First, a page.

Continental CupRacingLake Placid SuperTour to Go Off, But Low Snow Could Force Changes

Avatar Nathaniel HerzJanuary 7, 2011
Ida Sargent leads a collegiate race last year at Mount Van Hoevenberg in Lake Placid,

If the men who skied eleven laps in Thursday’s national championship 30 k were hoping for some longer loops in next weekend’s SuperTour in Lake Placid, event chair Ethan Towsend has some disappointing news: unless Mt. Van Hoevenberg receives a huge dose of snow from an impending storm, it’s likely that one of the two competitions will have to be moved to a two-kilometer loop.

The SuperTour, scheduled for next Friday and Saturday, includes two events: a 10 k/5 k classic followed by a 15 k/10 k skate.

There’s no question that both will be run, Townsend said. But it’s likely that the Friday race will have to be moved from the icy Ladies 5 k at Mt. Van Hoevenberg to a two-kilometer loop at Lake Placid’s Olympic Jumping Complex, which has ample stockpiles of manmade snow.

A storm is forecast to come through the area this weekend, but Townsend said that it was unlikely to dump enough snow to alter the organizers’ predicament.

“Unless we get a solid ten to twelve inches of real snow…it probably won’t be enough,” Townsend said.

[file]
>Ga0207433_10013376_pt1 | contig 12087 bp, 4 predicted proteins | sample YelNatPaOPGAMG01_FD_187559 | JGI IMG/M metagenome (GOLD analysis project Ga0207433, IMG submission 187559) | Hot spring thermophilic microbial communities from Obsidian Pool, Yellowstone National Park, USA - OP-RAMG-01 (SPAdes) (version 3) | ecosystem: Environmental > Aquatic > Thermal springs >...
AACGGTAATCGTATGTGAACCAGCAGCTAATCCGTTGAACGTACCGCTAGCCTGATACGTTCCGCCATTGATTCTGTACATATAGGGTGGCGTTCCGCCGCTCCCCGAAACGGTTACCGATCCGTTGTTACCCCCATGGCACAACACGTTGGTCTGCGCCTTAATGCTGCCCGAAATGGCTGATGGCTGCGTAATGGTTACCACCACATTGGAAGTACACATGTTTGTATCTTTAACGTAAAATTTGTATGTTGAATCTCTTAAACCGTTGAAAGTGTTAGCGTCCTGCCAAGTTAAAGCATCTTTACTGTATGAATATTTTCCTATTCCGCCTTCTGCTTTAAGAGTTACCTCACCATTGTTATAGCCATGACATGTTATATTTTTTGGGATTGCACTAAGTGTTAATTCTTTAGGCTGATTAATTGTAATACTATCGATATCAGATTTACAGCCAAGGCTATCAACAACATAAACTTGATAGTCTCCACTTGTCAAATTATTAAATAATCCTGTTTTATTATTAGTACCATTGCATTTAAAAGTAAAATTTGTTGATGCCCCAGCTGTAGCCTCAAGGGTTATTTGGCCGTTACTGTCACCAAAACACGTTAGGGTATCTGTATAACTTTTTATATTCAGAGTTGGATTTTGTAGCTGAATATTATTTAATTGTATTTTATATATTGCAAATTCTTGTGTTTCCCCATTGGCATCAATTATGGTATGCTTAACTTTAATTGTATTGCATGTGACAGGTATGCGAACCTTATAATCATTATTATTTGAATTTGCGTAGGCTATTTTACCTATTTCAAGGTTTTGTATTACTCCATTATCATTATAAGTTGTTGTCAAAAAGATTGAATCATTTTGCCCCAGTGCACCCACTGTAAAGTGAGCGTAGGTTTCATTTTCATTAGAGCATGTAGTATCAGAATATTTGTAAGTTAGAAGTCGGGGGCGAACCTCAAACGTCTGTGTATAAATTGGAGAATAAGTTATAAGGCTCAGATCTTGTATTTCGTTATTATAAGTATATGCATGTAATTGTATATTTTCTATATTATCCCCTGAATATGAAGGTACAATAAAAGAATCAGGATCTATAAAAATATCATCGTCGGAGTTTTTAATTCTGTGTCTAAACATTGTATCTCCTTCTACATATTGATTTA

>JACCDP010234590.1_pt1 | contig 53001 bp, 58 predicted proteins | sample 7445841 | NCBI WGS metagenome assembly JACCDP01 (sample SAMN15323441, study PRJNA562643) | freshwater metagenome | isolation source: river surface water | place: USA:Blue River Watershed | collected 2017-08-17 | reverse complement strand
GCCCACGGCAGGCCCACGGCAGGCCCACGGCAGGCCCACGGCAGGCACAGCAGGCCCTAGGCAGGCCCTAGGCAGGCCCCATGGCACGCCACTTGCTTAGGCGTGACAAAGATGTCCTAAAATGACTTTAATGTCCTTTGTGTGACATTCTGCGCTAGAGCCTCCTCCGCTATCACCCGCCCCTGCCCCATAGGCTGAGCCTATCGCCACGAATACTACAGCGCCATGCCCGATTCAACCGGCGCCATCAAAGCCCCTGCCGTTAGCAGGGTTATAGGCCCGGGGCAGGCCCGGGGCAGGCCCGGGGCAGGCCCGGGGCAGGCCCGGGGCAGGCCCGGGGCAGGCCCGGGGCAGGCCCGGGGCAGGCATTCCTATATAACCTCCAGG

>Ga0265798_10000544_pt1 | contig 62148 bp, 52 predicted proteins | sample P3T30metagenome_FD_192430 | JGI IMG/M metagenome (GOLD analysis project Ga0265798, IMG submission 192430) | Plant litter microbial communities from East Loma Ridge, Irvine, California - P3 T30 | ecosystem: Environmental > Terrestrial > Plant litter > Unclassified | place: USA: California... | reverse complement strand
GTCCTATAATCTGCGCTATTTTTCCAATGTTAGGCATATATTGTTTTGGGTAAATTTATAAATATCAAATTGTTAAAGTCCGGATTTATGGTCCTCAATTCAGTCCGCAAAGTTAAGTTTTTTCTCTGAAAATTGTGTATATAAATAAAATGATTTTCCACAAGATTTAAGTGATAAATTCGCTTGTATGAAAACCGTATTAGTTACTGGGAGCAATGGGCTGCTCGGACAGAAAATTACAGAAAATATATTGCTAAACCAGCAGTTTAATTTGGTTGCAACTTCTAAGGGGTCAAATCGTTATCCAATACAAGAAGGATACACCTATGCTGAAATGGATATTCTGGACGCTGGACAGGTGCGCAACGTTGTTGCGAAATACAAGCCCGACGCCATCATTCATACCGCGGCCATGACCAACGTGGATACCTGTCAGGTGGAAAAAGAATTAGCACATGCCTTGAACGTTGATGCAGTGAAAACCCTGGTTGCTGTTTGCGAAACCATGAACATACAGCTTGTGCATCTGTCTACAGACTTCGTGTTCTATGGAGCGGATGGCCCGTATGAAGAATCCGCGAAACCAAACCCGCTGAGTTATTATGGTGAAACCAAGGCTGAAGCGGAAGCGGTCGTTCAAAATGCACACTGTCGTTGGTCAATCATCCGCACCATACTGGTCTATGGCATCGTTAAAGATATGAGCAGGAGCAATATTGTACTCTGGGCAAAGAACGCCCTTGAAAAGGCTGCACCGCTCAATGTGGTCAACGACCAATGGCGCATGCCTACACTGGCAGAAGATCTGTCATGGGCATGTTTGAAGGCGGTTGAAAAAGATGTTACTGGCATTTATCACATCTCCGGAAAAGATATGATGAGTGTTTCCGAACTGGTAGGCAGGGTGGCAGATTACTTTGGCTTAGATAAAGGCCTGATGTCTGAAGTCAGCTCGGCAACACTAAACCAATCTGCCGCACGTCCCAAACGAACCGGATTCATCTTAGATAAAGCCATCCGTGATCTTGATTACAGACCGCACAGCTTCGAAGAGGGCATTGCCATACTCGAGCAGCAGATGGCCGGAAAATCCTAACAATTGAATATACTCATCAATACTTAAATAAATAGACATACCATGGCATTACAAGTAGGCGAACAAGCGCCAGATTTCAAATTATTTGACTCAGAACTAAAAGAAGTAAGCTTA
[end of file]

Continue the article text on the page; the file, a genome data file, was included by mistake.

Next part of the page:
Saturday’s skate race is also planned for Mt. Hoevenberg, but on the venue’s biathlon trails, across the road from the Ladies 5 k. That one should be able to go off as scheduled, Townsend said, with only a slight alteration to the course.

According to Townsend, the problem with Friday’s course is that it doesn’t drain well.

“Ladies 5 k has so many points, especially coming down, where you collect a lot of water,” he said. “Even if you have coverage, it’s basically like a rink beneath that snow.”

The backup venue for Friday’s race is the two-kilometer loop at the Jumping Complex. While it’s short, it doesn’t lack for difficulty: it’s basically one long climb, from the bottom of Lake Placid’s ski jumps, winding all the way up to the same height as the take-off points.

If the course at the Jumping Complex ends up being used, Townsend said that the women would have to do three laps, for a total of six kilometers—one more than planned—while the men would still race 10 kilometers. An official decision will come by Sunday morning.

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Nathaniel Herz

Nathaniel Herz is a reporter for FasterSkier, who also covers city government for the Anchorage Daily News in Alaska. You can follow him on twitter @nat_herz.

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